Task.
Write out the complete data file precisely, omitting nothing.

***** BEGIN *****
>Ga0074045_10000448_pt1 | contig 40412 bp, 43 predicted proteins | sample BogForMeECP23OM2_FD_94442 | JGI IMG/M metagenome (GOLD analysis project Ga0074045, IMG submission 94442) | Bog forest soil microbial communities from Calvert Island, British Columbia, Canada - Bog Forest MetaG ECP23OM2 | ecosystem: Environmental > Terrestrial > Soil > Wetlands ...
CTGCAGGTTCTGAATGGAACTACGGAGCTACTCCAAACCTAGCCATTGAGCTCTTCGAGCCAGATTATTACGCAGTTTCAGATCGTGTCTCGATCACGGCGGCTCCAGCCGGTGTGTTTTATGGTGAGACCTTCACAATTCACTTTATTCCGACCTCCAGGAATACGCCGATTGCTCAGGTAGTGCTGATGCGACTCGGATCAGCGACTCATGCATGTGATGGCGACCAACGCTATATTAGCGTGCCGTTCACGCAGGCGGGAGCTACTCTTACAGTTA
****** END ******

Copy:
>Ga0074045_10000448_pt1 | contig 40412 bp, 43 predicted proteins | sample BogForMeECP23OM2_FD_94442 | JGI IMG/M metagenome (GOLD analysis project Ga0074045, IMG submission 94442) | Bog forest soil microbial communities from Calvert Island, British Columbia, Canada - Bog Forest MetaG ECP23OM2 | ecosystem: Environmental > Terrestrial > Soil > Wetlands ...
CTGCAGGTTCTGAATGGAACTACGGAGCTACTCCAAACCTAGCCATTGAGCTCTTCGAGCCAGATTATTACGCAGTTTCAGATCGTGTCTCGATCACGGCGGCTCCAGCCGGTGTGTTTTATGGTGAGACCTTCACAATTCACTTTATTCCGACCTCCAGGAATACGCCGATTGCTCAGGTAGTGCTGATGCGACTCGGATCAGCGACTCATGCATGTGATGGCGACCAACGCTATATTAGCGTGCCGTTCACGCAGGCGGGAGCTACTCTTACAGTTA